NEW YORK — Global consumer confidence cautiously edged up one index point to 93 in the second quarter as confidence increases in booming Asian markets were offset by European consumers’ growing concerns of an escalating debt crisis, which battered confidence levels in Spain, Italy and France, according to the latest edition of the Nielsen Global Consumer Confidence Index. Consumer confidence rose two points in the U.S. in Q2 to 87.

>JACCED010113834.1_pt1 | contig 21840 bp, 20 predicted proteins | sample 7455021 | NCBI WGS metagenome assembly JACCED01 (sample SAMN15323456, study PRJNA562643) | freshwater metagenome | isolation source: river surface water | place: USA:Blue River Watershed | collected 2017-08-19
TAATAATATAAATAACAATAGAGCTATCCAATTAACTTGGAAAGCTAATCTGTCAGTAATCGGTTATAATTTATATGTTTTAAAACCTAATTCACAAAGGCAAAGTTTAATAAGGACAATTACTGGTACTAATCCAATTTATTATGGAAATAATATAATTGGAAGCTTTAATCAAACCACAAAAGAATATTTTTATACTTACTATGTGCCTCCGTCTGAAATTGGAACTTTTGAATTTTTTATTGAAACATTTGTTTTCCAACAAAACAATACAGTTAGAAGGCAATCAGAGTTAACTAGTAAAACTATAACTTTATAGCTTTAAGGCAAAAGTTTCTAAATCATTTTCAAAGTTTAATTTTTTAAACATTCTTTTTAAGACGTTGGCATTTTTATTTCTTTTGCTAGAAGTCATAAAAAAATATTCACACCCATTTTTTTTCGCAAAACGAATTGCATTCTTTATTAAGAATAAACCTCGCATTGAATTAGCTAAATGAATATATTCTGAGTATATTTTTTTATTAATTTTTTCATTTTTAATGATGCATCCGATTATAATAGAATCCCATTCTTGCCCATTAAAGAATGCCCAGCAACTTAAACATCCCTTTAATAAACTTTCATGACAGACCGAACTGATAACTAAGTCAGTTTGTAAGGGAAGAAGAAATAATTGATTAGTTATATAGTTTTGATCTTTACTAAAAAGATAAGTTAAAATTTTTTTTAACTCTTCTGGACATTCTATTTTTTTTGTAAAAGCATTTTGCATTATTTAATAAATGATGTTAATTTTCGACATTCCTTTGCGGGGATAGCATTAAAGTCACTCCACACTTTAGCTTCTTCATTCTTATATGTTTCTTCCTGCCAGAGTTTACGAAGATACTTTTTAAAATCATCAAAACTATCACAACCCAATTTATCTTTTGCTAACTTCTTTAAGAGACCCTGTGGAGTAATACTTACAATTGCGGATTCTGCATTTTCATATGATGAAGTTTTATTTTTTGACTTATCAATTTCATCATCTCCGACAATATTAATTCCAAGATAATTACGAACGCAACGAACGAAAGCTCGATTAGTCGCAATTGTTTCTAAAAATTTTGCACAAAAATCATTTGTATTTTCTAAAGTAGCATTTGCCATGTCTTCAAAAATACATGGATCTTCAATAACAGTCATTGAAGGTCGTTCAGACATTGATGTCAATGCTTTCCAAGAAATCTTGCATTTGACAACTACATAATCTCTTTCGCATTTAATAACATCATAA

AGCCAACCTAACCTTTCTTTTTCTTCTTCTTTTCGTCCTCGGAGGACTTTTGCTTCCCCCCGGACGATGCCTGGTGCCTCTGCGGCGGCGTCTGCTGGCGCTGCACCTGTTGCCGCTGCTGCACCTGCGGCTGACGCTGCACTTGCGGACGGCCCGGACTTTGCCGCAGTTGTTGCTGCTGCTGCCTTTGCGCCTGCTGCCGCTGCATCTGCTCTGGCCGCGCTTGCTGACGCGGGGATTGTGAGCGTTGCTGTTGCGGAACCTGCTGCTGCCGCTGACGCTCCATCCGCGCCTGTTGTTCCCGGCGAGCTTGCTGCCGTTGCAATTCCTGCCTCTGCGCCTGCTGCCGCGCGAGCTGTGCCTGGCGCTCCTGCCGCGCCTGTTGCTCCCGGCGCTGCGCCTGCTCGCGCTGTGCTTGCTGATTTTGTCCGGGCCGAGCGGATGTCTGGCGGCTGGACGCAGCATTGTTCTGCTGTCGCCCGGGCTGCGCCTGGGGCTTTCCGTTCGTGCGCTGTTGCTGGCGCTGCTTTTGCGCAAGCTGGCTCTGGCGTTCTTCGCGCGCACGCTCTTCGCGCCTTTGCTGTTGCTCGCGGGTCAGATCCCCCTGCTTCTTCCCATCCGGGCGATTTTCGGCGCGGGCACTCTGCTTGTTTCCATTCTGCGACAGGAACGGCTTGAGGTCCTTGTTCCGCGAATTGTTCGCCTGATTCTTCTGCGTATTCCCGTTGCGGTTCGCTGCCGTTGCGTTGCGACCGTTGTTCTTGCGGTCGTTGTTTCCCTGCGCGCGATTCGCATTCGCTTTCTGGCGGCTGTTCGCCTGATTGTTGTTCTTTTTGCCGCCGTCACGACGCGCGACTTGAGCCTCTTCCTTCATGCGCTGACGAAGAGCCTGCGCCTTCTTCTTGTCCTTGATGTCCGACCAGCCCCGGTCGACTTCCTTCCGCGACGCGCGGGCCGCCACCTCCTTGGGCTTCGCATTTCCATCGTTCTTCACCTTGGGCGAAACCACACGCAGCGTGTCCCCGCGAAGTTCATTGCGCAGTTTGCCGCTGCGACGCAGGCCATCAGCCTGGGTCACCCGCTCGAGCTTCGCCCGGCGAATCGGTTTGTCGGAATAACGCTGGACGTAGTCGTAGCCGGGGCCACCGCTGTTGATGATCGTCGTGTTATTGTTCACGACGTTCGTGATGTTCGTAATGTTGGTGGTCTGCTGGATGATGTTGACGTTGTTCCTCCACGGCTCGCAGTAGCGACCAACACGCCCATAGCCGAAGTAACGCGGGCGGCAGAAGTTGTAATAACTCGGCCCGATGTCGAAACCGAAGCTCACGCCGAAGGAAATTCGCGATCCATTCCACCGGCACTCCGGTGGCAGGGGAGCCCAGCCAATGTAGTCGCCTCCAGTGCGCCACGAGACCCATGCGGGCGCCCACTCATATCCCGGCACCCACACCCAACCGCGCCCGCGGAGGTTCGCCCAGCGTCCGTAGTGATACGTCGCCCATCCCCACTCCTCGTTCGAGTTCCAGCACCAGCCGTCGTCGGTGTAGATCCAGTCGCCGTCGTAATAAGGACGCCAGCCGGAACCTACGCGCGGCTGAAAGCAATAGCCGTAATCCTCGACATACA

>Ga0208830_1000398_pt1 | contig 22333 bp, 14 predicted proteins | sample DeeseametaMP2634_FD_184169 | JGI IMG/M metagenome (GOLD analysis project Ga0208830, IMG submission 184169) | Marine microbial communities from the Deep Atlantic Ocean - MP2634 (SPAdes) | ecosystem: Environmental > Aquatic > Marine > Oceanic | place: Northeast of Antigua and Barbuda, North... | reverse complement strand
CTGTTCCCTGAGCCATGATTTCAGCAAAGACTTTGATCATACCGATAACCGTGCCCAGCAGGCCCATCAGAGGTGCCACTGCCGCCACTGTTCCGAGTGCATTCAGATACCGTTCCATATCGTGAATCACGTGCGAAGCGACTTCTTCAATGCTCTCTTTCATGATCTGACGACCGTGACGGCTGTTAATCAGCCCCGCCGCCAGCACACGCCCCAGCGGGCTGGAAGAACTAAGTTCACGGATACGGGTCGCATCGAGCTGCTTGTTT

“While the global economy is in better shape than it was nine months ago, (+7 index points compared to Q3 2009), the ongoing European debt crisis is a major setback to the global economic recovery anticipated this year,” said Dr. Venkatesh Bala, chief economist at The Cambridge Group, a part of The Nielsen Company.
“In the U.S., consumers are still focused on repairing their household balance sheets with 45% allotting any remaining income (once they have covered their essential living expenses) to savings and paying off debt (37%),” said James Russo, Vice President, Global Consumer Insights at The Nielsen Company. “Until the labor market shows continuous improvement, consumer spending will not be sustainable.”